Then Paul writes,

Those who live according to the flesh have their minds set on what the flesh desires; but those who live in accordance with the Spirit have their minds set on what the Spirit desires. The mind governed by the flesh is death, but the mind governed by the Spirit is life and peace.” – Rom 8:5-6

I believe living in accordance with the Bible is to live in accordance with the Spirit but Paul didn’t say it that way. He said those who live in accordance with the Spirit are connected with the very desires of the Spirit himself. I see no way that can occur without the activity of the Spirit, today, in some way. Then Paul writes that this mind governed by the Spirit is life and peace. Paul is directly saying that our mind can be governed and must be governed by the Holy Spirit. Sounds like work to me…it sounds like the necessary work of the Spirit in the life of the believer that without we are in a mess. I want that and I saw no way to think I would be okay without the Spirit doing that with me today.

I will get to other passages outside Romans 8 in a moment but I want to stick with Paul’s line of thinking for one more comment,

You, however, are not in the realm of the flesh but are in the realm of the Spirit, if indeed the Spirit of God lives in you. And if anyone does not have the Spirit of Christ, they do not belong to Christ. 10 But if Christ is in you, then even though your body is subject to death because of sin, the Spirit gives life because of righteousness. 11 And if the Spirit of him who raised Jesus from the dead is living in you, he who raised Christ from the dead will also give life to your mortal bodies because of his Spirit who lives in you.

12 Therefore, brothers and sisters, we have an obligation—but it is not to the flesh, to live according to it. 13 For if you live according to the flesh, you will die; but if by the Spirit you put to death the misdeeds of the body, you will live.

14 For those who are led by the Spirit of God are the children of God.” – Romans 8:9-14

As Christians we live in the realm of the Spirit. That sounds difficult, impossible even, if the Spirit is distant and has no function in the world today. I certainly want to belong to Christ and in verse 9 Paul says directly we can’t without the Spirit. Then notice verses 10-14 where Paul directly says the Spirit does specific actions: “The Spirit gives life…”, “The Spirit…will also give life to your mortal bodies…”, “those who are led by the Spirit.” These are all necessary actions of the Spirit across all generations.

It sounded to me like without the Spirit’s work in my life I was dead, not raised, and was in a heap of trouble but with the Spirit at work, today, these things were just as true in my life today as they were in the first century.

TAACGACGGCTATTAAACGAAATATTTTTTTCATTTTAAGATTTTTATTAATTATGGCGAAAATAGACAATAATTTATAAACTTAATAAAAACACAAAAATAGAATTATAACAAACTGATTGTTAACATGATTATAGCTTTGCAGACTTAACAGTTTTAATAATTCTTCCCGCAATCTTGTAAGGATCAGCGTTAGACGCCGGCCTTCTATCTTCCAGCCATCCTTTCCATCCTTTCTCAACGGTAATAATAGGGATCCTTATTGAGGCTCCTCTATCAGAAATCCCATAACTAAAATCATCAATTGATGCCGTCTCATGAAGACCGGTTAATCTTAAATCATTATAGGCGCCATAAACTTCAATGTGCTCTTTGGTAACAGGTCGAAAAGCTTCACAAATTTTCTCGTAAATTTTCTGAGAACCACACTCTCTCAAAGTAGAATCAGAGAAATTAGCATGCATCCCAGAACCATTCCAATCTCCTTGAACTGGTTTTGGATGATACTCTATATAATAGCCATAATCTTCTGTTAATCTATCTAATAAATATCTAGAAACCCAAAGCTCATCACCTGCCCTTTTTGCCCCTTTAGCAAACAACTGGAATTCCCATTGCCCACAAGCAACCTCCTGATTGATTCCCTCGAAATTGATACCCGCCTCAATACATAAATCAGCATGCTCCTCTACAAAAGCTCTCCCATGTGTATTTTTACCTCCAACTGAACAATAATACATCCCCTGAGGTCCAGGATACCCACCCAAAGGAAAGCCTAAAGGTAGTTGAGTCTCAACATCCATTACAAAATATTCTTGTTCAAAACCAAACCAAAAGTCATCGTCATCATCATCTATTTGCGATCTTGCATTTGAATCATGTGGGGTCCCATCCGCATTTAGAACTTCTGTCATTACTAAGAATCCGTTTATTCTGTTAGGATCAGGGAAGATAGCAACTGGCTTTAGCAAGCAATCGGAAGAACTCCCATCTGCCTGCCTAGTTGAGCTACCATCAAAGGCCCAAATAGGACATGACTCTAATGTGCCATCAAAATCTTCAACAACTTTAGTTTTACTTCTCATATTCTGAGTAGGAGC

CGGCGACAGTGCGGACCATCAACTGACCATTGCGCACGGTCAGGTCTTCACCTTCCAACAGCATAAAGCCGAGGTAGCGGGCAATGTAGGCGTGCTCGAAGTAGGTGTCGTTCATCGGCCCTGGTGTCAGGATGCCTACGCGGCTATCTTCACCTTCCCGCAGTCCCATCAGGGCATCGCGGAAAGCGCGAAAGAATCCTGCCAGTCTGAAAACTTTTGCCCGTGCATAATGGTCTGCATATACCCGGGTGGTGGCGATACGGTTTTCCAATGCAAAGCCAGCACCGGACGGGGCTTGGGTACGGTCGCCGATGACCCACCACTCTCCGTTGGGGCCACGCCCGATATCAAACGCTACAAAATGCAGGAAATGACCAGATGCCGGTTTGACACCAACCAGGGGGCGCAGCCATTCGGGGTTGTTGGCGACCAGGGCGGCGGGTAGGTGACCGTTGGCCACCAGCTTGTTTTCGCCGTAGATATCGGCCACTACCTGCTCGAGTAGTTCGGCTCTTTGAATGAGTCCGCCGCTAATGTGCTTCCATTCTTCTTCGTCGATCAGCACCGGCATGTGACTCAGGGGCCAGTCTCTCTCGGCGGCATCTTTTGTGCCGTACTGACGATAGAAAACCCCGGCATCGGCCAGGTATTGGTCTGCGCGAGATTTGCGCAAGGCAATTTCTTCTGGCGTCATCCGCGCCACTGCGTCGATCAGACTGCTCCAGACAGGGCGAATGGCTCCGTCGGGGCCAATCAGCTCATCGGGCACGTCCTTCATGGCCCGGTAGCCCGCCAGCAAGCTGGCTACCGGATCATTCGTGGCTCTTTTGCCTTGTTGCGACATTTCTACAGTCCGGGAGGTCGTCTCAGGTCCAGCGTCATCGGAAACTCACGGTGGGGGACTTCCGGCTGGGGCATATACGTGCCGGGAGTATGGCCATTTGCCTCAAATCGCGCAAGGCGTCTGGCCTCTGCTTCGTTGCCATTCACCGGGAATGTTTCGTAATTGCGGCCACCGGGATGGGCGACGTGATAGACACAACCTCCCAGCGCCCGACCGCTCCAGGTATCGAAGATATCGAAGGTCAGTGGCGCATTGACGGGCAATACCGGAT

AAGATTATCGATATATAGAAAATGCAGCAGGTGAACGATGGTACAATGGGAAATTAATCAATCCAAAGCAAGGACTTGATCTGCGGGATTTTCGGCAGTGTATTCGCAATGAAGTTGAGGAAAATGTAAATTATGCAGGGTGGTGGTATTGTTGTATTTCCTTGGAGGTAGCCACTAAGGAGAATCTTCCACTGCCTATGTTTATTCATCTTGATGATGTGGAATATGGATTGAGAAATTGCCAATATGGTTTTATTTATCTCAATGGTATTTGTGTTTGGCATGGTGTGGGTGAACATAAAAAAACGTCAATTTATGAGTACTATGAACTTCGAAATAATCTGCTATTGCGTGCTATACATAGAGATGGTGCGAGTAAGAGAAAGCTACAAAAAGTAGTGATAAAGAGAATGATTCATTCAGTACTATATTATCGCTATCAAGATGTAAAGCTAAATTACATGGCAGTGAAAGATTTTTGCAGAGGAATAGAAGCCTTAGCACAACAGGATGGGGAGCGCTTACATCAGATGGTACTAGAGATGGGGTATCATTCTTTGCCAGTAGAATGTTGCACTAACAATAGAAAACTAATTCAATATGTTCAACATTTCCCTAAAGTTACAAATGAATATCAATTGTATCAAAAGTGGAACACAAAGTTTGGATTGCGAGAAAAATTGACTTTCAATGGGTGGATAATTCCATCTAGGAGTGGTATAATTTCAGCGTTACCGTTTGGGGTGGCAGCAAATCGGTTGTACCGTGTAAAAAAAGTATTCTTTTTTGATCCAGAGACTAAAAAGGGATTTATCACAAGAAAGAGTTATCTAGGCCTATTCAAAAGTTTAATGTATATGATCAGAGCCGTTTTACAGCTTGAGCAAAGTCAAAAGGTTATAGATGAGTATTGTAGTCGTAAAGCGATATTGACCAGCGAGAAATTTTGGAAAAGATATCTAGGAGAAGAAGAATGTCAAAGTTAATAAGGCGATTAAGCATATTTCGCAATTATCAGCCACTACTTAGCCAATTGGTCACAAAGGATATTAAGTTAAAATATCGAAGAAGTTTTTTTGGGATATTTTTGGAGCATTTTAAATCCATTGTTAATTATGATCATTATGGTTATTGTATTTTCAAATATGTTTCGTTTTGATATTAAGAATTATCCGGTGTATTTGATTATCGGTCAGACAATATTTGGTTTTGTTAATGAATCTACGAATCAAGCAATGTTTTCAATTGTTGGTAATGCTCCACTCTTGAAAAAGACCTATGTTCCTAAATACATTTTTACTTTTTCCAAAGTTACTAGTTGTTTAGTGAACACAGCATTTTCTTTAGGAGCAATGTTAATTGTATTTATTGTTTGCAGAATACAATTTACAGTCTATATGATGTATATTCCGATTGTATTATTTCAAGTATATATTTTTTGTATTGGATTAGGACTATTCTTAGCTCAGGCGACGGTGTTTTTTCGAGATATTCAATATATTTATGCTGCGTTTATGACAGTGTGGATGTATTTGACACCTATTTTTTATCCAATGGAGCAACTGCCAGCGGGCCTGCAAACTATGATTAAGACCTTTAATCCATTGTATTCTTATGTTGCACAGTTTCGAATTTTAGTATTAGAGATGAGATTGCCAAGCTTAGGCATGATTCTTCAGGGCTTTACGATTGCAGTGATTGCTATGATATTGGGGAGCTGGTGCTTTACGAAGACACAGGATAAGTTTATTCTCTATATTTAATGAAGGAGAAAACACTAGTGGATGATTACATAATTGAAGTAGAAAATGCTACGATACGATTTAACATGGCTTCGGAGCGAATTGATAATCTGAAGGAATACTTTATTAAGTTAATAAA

The last verse in Romans 8 that taught me the Spirit is very much at work today was verse 26 where the Spirit intercedes for us when we don’t know what we ought to pray for. How is that cessation of the Spirit’s activity?

What I began to realize was that in my quest to understand things in absolute terms I had reject things I could only know in part. Well, to be truthful although I couldn’t see it at the time, I had actually been picking and choosing which things I was comfortable knowing with what I thought was absolute knowledge and those things that I was uncomfortable with. The Spirit landed firmly in the arena of uncomfortability whereas things like the Father and the Son never registered. How could I understand the Father in absolute terms or with absolute knowledge and yet I hadn’t rejected God’s work in the world! How strange.

I found help in Galatians, Ephesians and in 1 Corinthians. My biggest reactions had been against visible miraculous manifestations of the Spirit (as they had in the first century – speaking in tongues, prophesy, etc) and against the Spirit speaking to people in ways other than the Bible. I began to see that neither of those things had to be necessary in order for the Spirit to still be at work today. More on that later but my point here is, that what I had been rejecting went too far, and left no room for the Spirit’s work in any meaningful way in my life apart from the Word of God. Yet, the very words the Spirit inspired were pointing me to the very reality of the Spirit’s ever present work in our world today, that is, if I am to take the Bible seriously.

I learned in Ephesians 1 that when someone becomes a Christian they are marked with a seal of the Holy Spirit (Eph 1:13). That certainly seems like a universal promise and has nothing to do with miraculous gifts that I had been taught to reject. I saw in Eph 2:18 that it is by the Spirit that we have access to the Father. This would make sense given what we covered in Romans 8:26 but I knew I wanted access to the Father and that sure seemed to be the Spirit’s work, today. I learned in Ephesians 4 that it is the Spirit who brings unity to God’s people. That doesn’t sound like the Spirit is no longer at work either. I certainly wanted the Spirit to do that, maybe I shouldn’t just want the Spirit to do these things, rather I should expect the Spirit to do these things!

On and on the list could go but it was the Bible itself that undermined my idea that the Spirit’s work was complete when the last word of the Bible was penned. The door was cracked open. There was so much more to see once I got my foot in the door! More on that later.

What has been your experience in our biblical view on the Holy Spirit in Churches of Christ? What have you found refreshing? What have you found challenging? Has your view changed over time? Why or why not?

As a part of this month’s focus on the Holy Spirit, I’m working on a couple different opportunities for dialogue and conversation about our hymnological and musical experience in Churches of Christ with regard to the subject of and person o f the Holy Spirit, the third Person of the Godhead, the Trinity.

If you would be so kind, take a moment and fill out this short poll so we can have some information from you to help us as we anticipate this conversation.

Thanks!

https://goo.gl/forms/2G7xoEzcaUpueFKJ2